Ben Affleck was reportedly inspired by classic Warner Brother gangster movies — a body of work that includes Public Enemy, Little Caesar and The Roaring Twenties — when he took on this adaptation of a Dennis Lehane crime novel as screenwriter, director and star.

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This article was published 14/1/2017 (1960 days ago), so information in it may no longer be current.

Ben Affleck was reportedly inspired by classic Warner Brother gangster movies — a body of work that includes Public Enemy, Little Caesar and The Roaring Twenties — when he took on this adaptation of a Dennis Lehane crime novel as screenwriter, director and star.

Of course, Affleck’s film bears little resemblance to those movies. At more than two hours long, the leisurely paced, exquisitely photographed action sprawls from Boston to Florida. The crime empire depicted is a sprawl too, encompassing the Irish mob, Italian rum-runners and the Ku Klux Klan.

Affleck’s character, Joe Coughlin, describes himself as an "outlaw," as distinguished from a gangster. He comes home from the senseless fighting of the First World War with an embittered view of the world and no compunction to play by the rules in the era of Prohibition. As the son of a disapproving police inspector (Brendan Gleeson), he enjoys only a little wiggle room in the justice system, so that his participation in a bungled bank heist only nets him three years imprisonment instead of life.

He exits prison feeling responsible for the demise of Emma (Sienna Miller), the mistress he surreptitiously shared with Irish crime boss Albert White (Robert Glenister). His only shot at vengeance comes from Italian bootlegger Pescatore (Remo Girone), who assigns Coughlin to look after his booming rum-running business in Florida, where he would be in a position to hurt White’s competing business.

In Florida, Coughlin, employing his loyal partner in crime Dion (Chris Messina), proves to be a skilled gangster after all, negotiating turf with the practical local police chief Figgis (Chris Cooper), working out a deal with Cuban suppliers and ruthlessly contending with impediments brought up by the Klan.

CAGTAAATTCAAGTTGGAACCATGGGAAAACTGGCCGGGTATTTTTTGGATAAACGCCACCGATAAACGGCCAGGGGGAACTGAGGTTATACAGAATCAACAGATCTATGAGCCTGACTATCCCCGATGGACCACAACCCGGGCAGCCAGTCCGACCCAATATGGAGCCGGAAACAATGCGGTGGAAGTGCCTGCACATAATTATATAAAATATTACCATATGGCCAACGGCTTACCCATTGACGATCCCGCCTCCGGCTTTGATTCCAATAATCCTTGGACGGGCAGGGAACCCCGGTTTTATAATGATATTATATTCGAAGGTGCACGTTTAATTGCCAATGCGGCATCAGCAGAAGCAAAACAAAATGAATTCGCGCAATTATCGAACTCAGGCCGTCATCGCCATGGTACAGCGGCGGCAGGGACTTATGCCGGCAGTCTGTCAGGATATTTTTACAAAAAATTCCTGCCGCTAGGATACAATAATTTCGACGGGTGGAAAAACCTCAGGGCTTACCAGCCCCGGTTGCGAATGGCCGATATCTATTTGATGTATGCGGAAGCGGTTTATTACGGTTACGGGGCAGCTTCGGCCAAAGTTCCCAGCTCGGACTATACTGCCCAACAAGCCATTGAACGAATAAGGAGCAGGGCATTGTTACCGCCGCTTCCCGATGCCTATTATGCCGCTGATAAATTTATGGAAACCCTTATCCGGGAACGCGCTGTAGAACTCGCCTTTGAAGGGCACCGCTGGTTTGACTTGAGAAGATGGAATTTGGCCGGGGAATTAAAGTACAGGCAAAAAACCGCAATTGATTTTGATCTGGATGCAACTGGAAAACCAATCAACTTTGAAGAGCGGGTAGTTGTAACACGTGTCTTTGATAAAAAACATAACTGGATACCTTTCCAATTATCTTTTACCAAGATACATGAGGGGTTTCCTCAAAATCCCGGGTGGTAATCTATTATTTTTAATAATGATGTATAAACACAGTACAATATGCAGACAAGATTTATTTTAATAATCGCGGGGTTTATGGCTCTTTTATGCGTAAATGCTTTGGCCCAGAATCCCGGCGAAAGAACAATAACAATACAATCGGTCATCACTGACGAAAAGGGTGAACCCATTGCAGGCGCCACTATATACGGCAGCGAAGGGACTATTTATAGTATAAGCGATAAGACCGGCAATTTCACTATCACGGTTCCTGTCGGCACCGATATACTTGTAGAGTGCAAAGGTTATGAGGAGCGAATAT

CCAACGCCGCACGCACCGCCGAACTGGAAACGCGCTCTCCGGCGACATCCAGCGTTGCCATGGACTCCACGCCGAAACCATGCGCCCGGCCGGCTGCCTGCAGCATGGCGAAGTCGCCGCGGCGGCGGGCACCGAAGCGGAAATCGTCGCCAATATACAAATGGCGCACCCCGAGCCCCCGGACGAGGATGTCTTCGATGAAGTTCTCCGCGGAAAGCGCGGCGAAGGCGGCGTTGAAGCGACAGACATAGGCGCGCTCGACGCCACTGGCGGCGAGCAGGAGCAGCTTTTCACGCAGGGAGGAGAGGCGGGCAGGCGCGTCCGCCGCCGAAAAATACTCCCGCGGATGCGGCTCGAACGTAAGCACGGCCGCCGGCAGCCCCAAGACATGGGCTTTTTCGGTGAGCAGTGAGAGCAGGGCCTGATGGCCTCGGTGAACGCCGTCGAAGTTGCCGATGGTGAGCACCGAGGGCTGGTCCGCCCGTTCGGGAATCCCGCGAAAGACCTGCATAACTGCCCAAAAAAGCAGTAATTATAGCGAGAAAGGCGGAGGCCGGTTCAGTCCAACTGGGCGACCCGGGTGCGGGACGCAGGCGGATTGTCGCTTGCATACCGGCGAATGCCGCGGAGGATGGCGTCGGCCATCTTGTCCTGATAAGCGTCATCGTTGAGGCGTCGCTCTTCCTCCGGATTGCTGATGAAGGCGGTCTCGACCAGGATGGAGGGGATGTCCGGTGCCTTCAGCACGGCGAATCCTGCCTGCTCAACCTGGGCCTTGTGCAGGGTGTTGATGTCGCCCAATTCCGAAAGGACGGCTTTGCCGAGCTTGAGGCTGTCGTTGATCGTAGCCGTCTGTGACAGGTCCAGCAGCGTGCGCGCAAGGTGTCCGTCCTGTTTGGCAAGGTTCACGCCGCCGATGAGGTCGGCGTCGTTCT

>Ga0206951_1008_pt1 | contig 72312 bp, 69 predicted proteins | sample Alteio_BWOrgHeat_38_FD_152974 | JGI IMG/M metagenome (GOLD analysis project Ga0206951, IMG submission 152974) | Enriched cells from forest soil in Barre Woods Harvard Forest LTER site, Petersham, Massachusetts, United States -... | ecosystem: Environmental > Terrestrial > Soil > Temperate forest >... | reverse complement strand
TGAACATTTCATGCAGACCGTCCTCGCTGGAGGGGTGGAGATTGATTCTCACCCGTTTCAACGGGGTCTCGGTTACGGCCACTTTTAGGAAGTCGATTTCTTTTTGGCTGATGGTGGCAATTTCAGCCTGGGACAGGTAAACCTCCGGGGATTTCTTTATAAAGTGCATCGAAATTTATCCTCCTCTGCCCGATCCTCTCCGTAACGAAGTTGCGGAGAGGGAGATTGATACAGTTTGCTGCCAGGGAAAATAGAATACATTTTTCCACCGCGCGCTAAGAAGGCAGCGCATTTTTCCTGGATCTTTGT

Along the way, he falls in love with Graciela (Zoe Saldana), a Cuban woman concerned with doing good and duly worried that Coughlin won’t be able to sustain his lack of cruelty in the face of his mobster responsibilities.

That quality is put to the test when his boss, eager to build a gambling palace in the Florida keys, orders him to do something about Figgis’s daughter, Loretta (Elle Fanning), an ex-junkie whose new-found evangelical crusading puts the casino in jeopardy.

That character is especially interesting. One expects Loretta to be stamped from the template of Aimee Semple McPherson, that era’s evangelist, but she proves to be the rare religious character not easily pigeonholed as either zealot or fraud.

That speaks well of Affleck — the screenwriter — in demonstrating maturity by offering up more nuanced characters than we generally expect from the average gangster movie.

Still, that maturity doesn’t mitigate the shortcomings of the film’s star. Affleck’s biggest mistake was casting himself as Joe. The actor is tall and handsome and his screen persona is typically reserved, nothing like the fiery Cagneys and Robinsons of the era he purports to love.

Coughlin is fierce, yet intelligent, ruthless yet soulful. A character like this would have been right up the alley of Humphrey Bogart in his prime or a contemporary actor along the lines of Michael Shannon. Affleck is just too stolid onscreen and his presence diminishes what might have otherwise been an excellent addition to the genre.

randall.king@freepress.mb.caTwitter: @FreepKing

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Randall King

Randall King
Reporter

In a way, Randall King was born into the entertainment beat.